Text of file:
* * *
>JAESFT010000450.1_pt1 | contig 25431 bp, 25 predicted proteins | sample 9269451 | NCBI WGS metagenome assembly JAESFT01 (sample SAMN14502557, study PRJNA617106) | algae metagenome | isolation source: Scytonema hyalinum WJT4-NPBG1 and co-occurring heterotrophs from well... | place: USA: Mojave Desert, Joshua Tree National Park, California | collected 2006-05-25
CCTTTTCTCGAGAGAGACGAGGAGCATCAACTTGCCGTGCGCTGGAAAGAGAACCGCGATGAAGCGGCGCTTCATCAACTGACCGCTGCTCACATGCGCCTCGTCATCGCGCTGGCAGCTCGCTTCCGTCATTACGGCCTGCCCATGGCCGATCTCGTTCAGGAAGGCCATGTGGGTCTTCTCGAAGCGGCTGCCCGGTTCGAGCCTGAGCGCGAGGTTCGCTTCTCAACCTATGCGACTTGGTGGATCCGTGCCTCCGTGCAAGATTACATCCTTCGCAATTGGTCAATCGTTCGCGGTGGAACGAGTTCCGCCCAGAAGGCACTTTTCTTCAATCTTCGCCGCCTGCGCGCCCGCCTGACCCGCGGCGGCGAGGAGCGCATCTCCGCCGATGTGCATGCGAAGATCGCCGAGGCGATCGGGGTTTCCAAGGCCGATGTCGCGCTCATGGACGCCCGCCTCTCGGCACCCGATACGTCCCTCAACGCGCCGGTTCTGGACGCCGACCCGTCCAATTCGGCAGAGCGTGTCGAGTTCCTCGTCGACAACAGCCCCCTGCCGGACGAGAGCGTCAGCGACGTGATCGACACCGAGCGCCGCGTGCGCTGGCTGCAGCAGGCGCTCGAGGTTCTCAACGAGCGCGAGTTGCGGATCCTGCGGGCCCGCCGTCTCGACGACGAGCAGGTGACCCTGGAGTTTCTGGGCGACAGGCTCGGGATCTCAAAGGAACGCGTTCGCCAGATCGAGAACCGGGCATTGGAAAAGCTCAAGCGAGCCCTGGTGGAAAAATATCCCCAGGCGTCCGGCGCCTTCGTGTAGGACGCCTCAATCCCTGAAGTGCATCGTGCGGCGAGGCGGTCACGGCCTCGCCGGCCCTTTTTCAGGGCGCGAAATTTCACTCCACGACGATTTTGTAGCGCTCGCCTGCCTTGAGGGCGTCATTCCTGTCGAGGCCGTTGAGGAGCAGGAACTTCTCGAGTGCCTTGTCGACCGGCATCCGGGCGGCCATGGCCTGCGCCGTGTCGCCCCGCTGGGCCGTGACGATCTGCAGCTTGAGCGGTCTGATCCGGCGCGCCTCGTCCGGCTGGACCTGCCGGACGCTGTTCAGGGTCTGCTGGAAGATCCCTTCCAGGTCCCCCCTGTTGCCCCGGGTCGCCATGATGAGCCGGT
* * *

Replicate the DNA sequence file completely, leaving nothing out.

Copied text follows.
>JAESFT010000450.1_pt1 | contig 25431 bp, 25 predicted proteins | sample 9269451 | NCBI WGS metagenome assembly JAESFT01 (sample SAMN14502557, study PRJNA617106) | algae metagenome | isolation source: Scytonema hyalinum WJT4-NPBG1 and co-occurring heterotrophs from well... | place: USA: Mojave Desert, Joshua Tree National Park, California | collected 2006-05-25
CCTTTTCTCGAGAGAGACGAGGAGCATCAACTTGCCGTGCGCTGGAAAGAGAACCGCGATGAAGCGGCGCTTCATCAACTGACCGCTGCTCACATGCGCCTCGTCATCGCGCTGGCAGCTCGCTTCCGTCATTACGGCCTGCCCATGGCCGATCTCGTTCAGGAAGGCCATGTGGGTCTTCTCGAAGCGGCTGCCCGGTTCGAGCCTGAGCGCGAGGTTCGCTTCTCAACCTATGCGACTTGGTGGATCCGTGCCTCCGTGCAAGATTACATCCTTCGCAATTGGTCAATCGTTCGCGGTGGAACGAGTTCCGCCCAGAAGGCACTTTTCTTCAATCTTCGCCGCCTGCGCGCCCGCCTGACCCGCGGCGGCGAGGAGCGCATCTCCGCCGATGTGCATGCGAAGATCGCCGAGGCGATCGGGGTTTCCAAGGCCGATGTCGCGCTCATGGACGCCCGCCTCTCGGCACCCGATACGTCCCTCAACGCGCCGGTTCTGGACGCCGACCCGTCCAATTCGGCAGAGCGTGTCGAGTTCCTCGTCGACAACAGCCCCCTGCCGGACGAGAGCGTCAGCGACGTGATCGACACCGAGCGCCGCGTGCGCTGGCTGCAGCAGGCGCTCGAGGTTCTCAACGAGCGCGAGTTGCGGATCCTGCGGGCCCGCCGTCTCGACGACGAGCAGGTGACCCTGGAGTTTCTGGGCGACAGGCTCGGGATCTCAAAGGAACGCGTTCGCCAGATCGAGAACCGGGCATTGGAAAAGCTCAAGCGAGCCCTGGTGGAAAAATATCCCCAGGCGTCCGGCGCCTTCGTGTAGGACGCCTCAATCCCTGAAGTGCATCGTGCGGCGAGGCGGTCACGGCCTCGCCGGCCCTTTTTCAGGGCGCGAAATTTCACTCCACGACGATTTTGTAGCGCTCGCCTGCCTTGAGGGCGTCATTCCTGTCGAGGCCGTTGAGGAGCAGGAACTTCTCGAGTGCCTTGTCGACCGGCATCCGGGCGGCCATGGCCTGCGCCGTGTCGCCCCGCTGGGCCGTGACGATCTGCAGCTTGAGCGGTCTGATCCGGCGCGCCTCGTCCGGCTGGACCTGCCGGACGCTGTTCAGGGTCTGCTGGAAGATCCCTTCCAGGTCCCCCCTGTTGCCCCGGGTCGCCATGATGAGCCGGT